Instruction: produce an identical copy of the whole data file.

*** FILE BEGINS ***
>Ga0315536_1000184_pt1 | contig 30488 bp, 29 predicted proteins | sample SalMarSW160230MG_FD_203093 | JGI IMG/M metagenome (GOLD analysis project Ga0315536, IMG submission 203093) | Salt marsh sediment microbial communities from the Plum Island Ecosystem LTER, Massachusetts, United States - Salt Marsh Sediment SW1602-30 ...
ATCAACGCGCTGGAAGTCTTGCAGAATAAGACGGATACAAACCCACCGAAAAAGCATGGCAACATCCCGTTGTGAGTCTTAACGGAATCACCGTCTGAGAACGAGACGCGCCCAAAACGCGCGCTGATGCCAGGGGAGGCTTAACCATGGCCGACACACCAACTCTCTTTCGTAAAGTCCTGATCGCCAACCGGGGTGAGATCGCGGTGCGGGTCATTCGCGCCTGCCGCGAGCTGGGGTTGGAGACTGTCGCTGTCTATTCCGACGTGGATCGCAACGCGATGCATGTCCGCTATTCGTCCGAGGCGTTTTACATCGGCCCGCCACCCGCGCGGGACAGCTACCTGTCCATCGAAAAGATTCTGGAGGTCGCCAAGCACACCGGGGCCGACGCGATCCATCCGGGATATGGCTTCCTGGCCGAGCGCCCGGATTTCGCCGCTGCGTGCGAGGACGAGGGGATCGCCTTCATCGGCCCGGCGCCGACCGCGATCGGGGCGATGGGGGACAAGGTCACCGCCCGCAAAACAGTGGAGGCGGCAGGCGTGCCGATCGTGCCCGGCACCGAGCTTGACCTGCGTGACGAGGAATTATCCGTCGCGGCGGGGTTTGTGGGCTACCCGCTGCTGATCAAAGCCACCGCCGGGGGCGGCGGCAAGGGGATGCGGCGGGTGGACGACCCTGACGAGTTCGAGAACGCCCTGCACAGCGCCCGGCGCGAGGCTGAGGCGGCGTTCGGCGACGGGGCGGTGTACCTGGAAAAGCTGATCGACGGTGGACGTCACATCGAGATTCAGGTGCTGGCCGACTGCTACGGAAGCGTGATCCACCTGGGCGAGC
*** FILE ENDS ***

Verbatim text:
>Ga0315536_1000184_pt1 | contig 30488 bp, 29 predicted proteins | sample SalMarSW160230MG_FD_203093 | JGI IMG/M metagenome (GOLD analysis project Ga0315536, IMG submission 203093) | Salt marsh sediment microbial communities from the Plum Island Ecosystem LTER, Massachusetts, United States - Salt Marsh Sediment SW1602-30 ...
ATCAACGCGCTGGAAGTCTTGCAGAATAAGACGGATACAAACCCACCGAAAAAGCATGGCAACATCCCGTTGTGAGTCTTAACGGAATCACCGTCTGAGAACGAGACGCGCCCAAAACGCGCGCTGATGCCAGGGGAGGCTTAACCATGGCCGACACACCAACTCTCTTTCGTAAAGTCCTGATCGCCAACCGGGGTGAGATCGCGGTGCGGGTCATTCGCGCCTGCCGCGAGCTGGGGTTGGAGACTGTCGCTGTCTATTCCGACGTGGATCGCAACGCGATGCATGTCCGCTATTCGTCCGAGGCGTTTTACATCGGCCCGCCACCCGCGCGGGACAGCTACCTGTCCATCGAAAAGATTCTGGAGGTCGCCAAGCACACCGGGGCCGACGCGATCCATCCGGGATATGGCTTCCTGGCCGAGCGCCCGGATTTCGCCGCTGCGTGCGAGGACGAGGGGATCGCCTTCATCGGCCCGGCGCCGACCGCGATCGGGGCGATGGGGGACAAGGTCACCGCCCGCAAAACAGTGGAGGCGGCAGGCGTGCCGATCGTGCCCGGCACCGAGCTTGACCTGCGTGACGAGGAATTATCCGTCGCGGCGGGGTTTGTGGGCTACCCGCTGCTGATCAAAGCCACCGCCGGGGGCGGCGGCAAGGGGATGCGGCGGGTGGACGACCCTGACGAGTTCGAGAACGCCCTGCACAGCGCCCGGCGCGAGGCTGAGGCGGCGTTCGGCGACGGGGCGGTGTACCTGGAAAAGCTGATCGACGGTGGACGTCACATCGAGATTCAGGTGCTGGCCGACTGCTACGGAAGCGTGATCCACCTGGGCGAGC